Changes within higher education are creating a need for new ways to develop leaders, says Julie Wechsler, executive assistant to the president at South Mountain Community College. Among these changes are decreased funding, increased demand for accountability, and the proliferation of technology. In an interview with Academic Leader, she addressed how institutions should prepare their leaders to meet the demands of the future.
AL: What new sets of leadership skills do these changes in higher education require?
Wechsler: I think one thing to consider is that we may not know what’s really required in this new environment. The Center for Creative Leadership describes the emerging environment as volatile, uncertain, complex, and ambiguous. It’s more complex than saying, “Presidents now need to be fund-raisers” or “We need to think globally.” We may not know exactly what we’re going to need, but one thing we can presume is that we’ll need the ability to find clarity in the midst of contradiction and changing times. That’s not something we’ve focused on in the past. We will need the ability to turn dilemmas into opportunities and the ability to try something, see what happens, learn from it, and try again. And we’ll need to create shared assets. For example, we’re exploring new ways to partner with institutions beyond our own for funding and other needed resources.
AL: Can you give me an example of how your institution has responded to change?
Wechsler: We’ve implemented something called educational lean. Lean is a common approach in manufacturing environments, and the idea is to identify non-value-added activities and remove them from your processes and to always focus on the end user when you’re deciding how to do things. If something doesn’t have value to the end user, get rid of it.
We found early on that embracing educational lean not only provided us with new tools for process improvement and innovation, but it’s also really changing our culture because it requires people from diverse parts of the organization to come together and look at things differently.
AL: You advocate individual ownership of leadership development. What would that entail, and how can an institution encourage it?
Wechsler: It begins with asking people what they think they will need to reach their goals—instead of simply sending them away to attend a weeklong event that was designed a number of years ago. Then have people think about how they’re going to go about acquiring the knowledge, skills, and abilities they’ll need. It might begin with the identification of the “ideal’ self in this changing environment. Where am I now and what do I need to do to bridge the gaps between where I am and where I want to be? Who are the people who can support me? How am I going to get it done? This is what the Center for Creative Leaders describes as vertical learning—deep-down learning—as opposed to horizontal learning or the acquisition of a set of predetermined competencies.
I think we would be well served by people who are reflective, introspective, and emotionally intelligent. Without these qualities, it’s difficult to understand the impact we’re having on others. That’s a different way of thinking. It’s not that the competencies we’re familiar with won’t be important, but it may be that these other things will become important as well. It’s almost as if the art of doing is no longer enough. We need people who are also artful at being, who know themselves and can connect with others.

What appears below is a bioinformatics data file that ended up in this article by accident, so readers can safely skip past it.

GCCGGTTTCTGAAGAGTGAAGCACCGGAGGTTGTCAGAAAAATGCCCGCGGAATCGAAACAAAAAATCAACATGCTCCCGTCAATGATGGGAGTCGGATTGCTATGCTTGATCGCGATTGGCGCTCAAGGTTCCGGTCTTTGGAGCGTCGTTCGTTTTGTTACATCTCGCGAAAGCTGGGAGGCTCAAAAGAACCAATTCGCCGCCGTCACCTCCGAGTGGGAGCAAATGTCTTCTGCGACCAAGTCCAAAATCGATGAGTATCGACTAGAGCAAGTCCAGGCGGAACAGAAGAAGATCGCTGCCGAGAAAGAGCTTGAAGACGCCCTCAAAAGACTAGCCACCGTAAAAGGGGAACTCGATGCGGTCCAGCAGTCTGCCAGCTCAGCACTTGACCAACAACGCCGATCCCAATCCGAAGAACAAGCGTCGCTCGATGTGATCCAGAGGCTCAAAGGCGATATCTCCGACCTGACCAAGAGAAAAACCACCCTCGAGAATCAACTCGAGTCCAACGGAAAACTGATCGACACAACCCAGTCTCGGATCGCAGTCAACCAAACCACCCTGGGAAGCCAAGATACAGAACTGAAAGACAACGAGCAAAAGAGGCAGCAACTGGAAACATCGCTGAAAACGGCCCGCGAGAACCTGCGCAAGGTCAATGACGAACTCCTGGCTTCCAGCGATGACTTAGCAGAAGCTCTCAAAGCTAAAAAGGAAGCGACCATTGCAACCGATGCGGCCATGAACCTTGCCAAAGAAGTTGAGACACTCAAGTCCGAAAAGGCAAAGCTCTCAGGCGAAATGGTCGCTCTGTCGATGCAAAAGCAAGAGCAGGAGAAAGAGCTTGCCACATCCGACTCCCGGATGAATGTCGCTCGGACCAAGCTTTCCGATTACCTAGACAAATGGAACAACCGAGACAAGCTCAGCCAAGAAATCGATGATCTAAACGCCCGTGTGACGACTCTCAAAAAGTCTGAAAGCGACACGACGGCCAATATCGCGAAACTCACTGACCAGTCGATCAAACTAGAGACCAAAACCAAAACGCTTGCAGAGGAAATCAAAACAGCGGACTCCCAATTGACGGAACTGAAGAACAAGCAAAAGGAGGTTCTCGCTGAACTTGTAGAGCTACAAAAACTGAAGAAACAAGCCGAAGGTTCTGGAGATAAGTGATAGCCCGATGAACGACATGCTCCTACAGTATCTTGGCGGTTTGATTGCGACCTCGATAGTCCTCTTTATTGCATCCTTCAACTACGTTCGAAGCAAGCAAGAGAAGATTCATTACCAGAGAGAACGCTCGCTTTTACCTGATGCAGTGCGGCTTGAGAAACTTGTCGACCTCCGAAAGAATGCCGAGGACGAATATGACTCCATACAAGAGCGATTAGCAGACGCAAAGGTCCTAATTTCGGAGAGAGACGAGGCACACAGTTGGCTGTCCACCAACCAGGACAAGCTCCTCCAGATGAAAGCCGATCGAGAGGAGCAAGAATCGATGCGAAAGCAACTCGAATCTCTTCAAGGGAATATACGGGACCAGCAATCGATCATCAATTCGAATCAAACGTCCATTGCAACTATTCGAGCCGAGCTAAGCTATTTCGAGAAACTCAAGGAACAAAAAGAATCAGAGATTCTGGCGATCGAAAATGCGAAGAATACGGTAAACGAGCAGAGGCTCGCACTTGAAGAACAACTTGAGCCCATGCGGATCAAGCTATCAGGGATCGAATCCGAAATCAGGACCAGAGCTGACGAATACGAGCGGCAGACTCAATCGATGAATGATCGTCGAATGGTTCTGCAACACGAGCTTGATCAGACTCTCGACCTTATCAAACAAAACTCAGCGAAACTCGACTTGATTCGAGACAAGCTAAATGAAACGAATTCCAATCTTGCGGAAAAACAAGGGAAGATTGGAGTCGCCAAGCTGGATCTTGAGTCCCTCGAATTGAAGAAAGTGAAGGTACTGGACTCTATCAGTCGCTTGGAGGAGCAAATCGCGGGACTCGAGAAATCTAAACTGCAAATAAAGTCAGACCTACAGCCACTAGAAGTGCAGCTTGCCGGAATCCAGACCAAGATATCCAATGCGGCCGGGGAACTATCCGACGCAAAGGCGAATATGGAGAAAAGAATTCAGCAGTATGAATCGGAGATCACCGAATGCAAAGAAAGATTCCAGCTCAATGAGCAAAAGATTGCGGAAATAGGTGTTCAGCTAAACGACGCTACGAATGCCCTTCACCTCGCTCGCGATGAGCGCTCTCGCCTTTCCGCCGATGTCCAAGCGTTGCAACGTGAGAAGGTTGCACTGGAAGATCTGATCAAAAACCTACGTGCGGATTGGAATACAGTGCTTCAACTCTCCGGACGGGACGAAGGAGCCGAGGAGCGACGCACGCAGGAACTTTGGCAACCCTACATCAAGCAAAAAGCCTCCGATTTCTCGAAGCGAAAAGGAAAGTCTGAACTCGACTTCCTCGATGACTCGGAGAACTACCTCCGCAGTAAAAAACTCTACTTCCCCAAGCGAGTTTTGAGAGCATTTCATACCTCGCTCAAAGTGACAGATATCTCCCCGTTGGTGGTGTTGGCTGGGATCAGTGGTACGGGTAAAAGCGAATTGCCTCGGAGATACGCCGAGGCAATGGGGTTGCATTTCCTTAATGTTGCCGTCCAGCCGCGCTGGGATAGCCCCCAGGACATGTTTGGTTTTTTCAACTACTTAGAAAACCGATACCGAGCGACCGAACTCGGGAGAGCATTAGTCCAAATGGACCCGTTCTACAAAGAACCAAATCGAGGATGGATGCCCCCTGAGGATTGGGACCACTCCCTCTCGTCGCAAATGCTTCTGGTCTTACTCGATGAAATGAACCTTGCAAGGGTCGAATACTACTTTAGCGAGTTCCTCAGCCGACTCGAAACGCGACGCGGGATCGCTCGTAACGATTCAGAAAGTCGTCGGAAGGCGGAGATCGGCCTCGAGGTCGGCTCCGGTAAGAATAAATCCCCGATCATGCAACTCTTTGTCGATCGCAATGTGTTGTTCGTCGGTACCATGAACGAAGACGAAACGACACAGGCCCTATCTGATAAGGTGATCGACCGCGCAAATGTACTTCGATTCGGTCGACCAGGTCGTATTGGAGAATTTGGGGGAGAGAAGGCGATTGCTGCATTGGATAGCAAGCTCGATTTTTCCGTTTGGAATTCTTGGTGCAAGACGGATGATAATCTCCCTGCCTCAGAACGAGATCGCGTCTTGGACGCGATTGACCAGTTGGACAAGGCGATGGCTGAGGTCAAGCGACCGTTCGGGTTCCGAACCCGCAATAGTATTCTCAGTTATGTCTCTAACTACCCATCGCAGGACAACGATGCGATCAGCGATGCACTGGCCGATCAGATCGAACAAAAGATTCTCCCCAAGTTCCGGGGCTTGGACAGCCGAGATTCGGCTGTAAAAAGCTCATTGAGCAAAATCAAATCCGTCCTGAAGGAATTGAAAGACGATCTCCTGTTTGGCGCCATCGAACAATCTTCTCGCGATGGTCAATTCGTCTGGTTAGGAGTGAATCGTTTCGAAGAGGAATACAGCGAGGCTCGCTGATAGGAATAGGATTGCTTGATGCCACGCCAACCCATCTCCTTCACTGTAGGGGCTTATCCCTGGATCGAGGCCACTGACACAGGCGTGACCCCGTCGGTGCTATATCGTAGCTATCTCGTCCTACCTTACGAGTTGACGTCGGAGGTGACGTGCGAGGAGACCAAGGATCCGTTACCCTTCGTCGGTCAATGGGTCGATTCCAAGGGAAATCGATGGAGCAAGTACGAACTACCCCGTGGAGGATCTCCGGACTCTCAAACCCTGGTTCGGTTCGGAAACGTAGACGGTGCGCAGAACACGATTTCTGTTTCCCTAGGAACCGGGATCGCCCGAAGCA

As an example of this, we have embraced strengths at our college. It’s a concept from positive psychology that says we all have natural talents and that when we use them in healthy and productive ways, we’re happier, more engaged, more effective, and more successful. And research shows that when individuals working in an organization understand and use their strengths, employee engagement goes up and measurable outcomes such as reduced turnover and increased productivity are positively impacted.
Over the past two years nearly 90 percent of our employees have gone through nine hours of training to learn about their strengths and the strengths of their colleagues. We build well-rounded teams based on diversity of talents. For example, it may be beneficial to team a person who is focused on the future and always thinking about new ideas with a person who thinks about what has worked and not worked well in the past. By using a strengths-based approach, we build teams that are more well-rounded and highly effective.
I think we have a lot to learn from business and industry about leadership and leadership development. We’re competing with for-profit companies. We’re operating in a global environment. The old institutional protection that we’ve enjoyed in the past may be disappearing. We have to be honest with ourselves. We need to have tough conversations and explore a lot of new possibilities.
AL: What do you see as obstacles to making these changes?
Wechsler: One thing is that although we talk about talent management, but we may not embrace it in the way we probably need to. Additionally, we may need to rethink our organizational structures. If we’re prioritizing our programs and only doing things that serve our students and our communities and that are cost-effective for us, then it’s very likely that the organizational structures that we’ve inherited won’t match. It’s also likely that the skill sets of people may not match the needs of the future. We need to acknowledge that and really allocate resources to address this issue, thinking outside the box, partnering with industry or at least researching best practices and creating new models.
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